Someone Like You: Romantic Love and Real Faith

In Someone Like You, rural architect Dawson Gage (Jake Allyn) has always been in love with London Quinn (Sarah Fisher), even if she hasn’t felt the same. Now, a decade later, the two finally seem to be on the same page romantically… when suddenly tragedy strikes and that opportunity is lost. But Dawson yearns to find some piece of her and, upon discovering that she has a twin sister name Andi (Fisher again), embarks on a journey to meet her. Having been separated during their parents’ IVF procedure, Andi has never known about her ‘other life’ and the news rocks her world. As Dawson brings Andi to meet her birthparents, she begins to dive into the home that she never knew and potentially uncover an attraction that she never expected.

Directed by Tyler Russell, Someone Like You is a delightful romance that charms the audience with its sweetness. Co-written with Karen Kingsbury (and based on her novel), the film is warms itself with heart and wraps itself within its innocence. Unlike recent R-rated romcom Anyone But You, this is a story that finds its appeal within its spirit of romance as opposed to any wild set pieces or raunchy comedy. For some, this simply may not appeal to them. But, for others, there’s joy in its simplicity and earnestness. From the opening title scrawl, Someone Like You wears its heart on its sleeve and there’s a certain beauty in that.

Admittedly, the film rests on the performances by its stars. This style of romance can be hit and miss if its leads are lacking in chemistry but, thankfully, Russell has found strong co-stars in Allyn and Fisher. Together, the two make delightful romantic pairings (and the use of plural is intentional) onscreen. As Dawson, Allyn plays the broken-hearted lover as, well, broken. Having lost his deep love, he is hardly a hero as he interferes with London’s parents and their secrets. However, he is also seen as a young man worthy of redemption as well.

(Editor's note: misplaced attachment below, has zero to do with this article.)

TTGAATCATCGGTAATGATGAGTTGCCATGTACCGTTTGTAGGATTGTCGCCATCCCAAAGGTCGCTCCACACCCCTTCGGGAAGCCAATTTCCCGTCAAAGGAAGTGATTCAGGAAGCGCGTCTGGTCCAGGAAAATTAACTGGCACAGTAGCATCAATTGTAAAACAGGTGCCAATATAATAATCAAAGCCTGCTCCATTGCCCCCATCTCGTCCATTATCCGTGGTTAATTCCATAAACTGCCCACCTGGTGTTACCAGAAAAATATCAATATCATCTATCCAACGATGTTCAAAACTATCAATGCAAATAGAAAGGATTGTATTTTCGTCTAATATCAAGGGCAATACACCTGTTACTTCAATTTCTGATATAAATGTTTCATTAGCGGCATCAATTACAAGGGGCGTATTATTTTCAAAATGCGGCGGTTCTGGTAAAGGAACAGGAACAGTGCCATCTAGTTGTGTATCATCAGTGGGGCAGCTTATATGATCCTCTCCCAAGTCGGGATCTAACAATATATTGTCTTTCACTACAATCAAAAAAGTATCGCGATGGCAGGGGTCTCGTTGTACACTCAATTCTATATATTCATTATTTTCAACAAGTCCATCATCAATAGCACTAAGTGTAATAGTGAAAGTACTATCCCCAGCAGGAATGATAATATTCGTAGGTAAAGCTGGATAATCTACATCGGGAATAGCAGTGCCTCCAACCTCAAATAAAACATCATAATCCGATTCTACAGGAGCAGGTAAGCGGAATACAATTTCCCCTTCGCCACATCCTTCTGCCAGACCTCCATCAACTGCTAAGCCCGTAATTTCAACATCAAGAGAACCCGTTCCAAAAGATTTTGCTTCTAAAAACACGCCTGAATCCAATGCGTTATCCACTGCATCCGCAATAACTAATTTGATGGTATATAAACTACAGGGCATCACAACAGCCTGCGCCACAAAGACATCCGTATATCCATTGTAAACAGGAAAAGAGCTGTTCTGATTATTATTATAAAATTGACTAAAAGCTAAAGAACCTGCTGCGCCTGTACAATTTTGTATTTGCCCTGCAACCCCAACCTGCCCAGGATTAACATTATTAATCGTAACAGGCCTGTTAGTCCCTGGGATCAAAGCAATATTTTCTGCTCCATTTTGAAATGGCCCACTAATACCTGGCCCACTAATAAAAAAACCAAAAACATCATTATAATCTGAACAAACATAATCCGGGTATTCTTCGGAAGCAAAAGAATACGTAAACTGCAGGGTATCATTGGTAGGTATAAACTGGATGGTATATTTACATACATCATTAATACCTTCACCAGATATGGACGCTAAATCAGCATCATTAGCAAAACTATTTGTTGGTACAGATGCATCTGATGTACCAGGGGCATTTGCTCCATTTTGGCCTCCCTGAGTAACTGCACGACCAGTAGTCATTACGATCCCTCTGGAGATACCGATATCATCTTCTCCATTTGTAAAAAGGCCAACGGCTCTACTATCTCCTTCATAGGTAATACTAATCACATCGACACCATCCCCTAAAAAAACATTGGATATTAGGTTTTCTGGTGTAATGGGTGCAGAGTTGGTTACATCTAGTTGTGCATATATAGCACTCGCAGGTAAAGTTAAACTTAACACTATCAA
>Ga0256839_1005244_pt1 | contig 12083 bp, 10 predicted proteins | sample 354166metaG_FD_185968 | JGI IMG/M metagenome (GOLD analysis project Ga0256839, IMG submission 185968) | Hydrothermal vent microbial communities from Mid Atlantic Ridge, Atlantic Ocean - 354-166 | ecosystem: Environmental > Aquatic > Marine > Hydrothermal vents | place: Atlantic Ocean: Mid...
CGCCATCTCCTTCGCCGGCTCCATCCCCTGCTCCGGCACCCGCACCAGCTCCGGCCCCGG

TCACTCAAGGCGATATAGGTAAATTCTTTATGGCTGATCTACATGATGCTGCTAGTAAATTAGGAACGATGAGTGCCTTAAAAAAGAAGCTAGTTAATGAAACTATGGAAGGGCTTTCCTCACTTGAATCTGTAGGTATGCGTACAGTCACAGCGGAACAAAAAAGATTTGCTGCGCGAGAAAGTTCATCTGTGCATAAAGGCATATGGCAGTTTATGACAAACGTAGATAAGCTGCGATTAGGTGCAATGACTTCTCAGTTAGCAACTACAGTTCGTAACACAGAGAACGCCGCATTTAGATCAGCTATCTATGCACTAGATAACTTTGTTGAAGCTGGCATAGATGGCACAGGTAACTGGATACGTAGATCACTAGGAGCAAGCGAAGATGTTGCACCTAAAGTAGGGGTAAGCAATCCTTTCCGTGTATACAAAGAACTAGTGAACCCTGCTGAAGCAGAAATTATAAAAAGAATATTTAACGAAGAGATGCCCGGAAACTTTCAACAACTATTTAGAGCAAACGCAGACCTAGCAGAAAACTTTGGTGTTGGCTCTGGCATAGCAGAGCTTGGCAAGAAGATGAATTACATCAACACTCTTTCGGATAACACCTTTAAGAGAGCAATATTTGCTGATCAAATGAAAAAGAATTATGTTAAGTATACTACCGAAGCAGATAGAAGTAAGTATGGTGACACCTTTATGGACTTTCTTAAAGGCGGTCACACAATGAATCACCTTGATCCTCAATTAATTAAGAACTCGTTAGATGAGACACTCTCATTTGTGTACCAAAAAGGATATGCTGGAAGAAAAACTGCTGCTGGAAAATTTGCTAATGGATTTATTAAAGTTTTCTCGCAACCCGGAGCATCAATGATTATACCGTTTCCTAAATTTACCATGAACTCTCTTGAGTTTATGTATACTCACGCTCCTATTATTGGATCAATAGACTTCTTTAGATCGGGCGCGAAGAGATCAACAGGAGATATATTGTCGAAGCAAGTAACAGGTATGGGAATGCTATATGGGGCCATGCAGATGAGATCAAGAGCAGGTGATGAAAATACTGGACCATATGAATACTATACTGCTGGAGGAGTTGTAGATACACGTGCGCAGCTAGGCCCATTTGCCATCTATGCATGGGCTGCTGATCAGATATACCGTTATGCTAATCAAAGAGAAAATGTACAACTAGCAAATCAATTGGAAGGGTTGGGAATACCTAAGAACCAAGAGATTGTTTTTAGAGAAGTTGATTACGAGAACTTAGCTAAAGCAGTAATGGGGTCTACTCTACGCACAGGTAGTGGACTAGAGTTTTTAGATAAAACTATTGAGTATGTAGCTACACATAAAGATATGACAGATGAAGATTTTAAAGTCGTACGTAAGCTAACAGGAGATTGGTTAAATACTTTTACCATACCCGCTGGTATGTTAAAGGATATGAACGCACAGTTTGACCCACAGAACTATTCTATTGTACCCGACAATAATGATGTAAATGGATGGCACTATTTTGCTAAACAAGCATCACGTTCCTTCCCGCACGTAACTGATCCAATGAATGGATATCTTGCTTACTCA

Admittedly though, the brightest star is Fisher who lights up the screen as the two sisters. As both London and Andi, Fisher is (almost) entirely unrecognizable, bringing both women to life with very different personalities. As a viewer, this makes for some very interesting moments with Allyn as the two must reconcile their romances distinctly from one another. It’s a unique challenge but the two are able to find the joy in their characters, giving joy to their journeys together.

Having long been a best-seller in the faith market, Kingsbury’s romance novels always incorporate religious elements into her storytelling. However, unlike some faith-based products, she works hard to make sure that these moments don’t become too agenda-driven or ‘preachy’. Instead, these conversations are designed as pieces of her characters personalities but doesn’t necessarily dictate the story. (For example, while Dawson attends church regularly, London informs him that that’s not necessarily for her.)

As with all films of this nature, love is the ultimate goal for these characters. This is a story where characters are looking for their ‘match’, regardless of their DNA. Even so, love is rooted in something more than romance, even when things are tough. (In fact, the film opens with a quote by C.S. Lewis that suggests that, “if you love deeply, you’re going to get hurt badly. But it’s still worth it.”) It’s here that Kingsbury incorporates her faith as a device to carry her characters through difficult moments. After all, this is very much a story about devastating loss and their beliefs give them an anchor in the midst of their emotional storms. For these characters, faith is an opportunity to give meaning to their moments and provide hope when things are most difficult. 

Because, in Someone Like You, love never ceases to be the star that they pursue, even if it’s going to be a difficult journey to get there.

Someone Like You is available in theatres on Tuesday, April 2nd, 2024.

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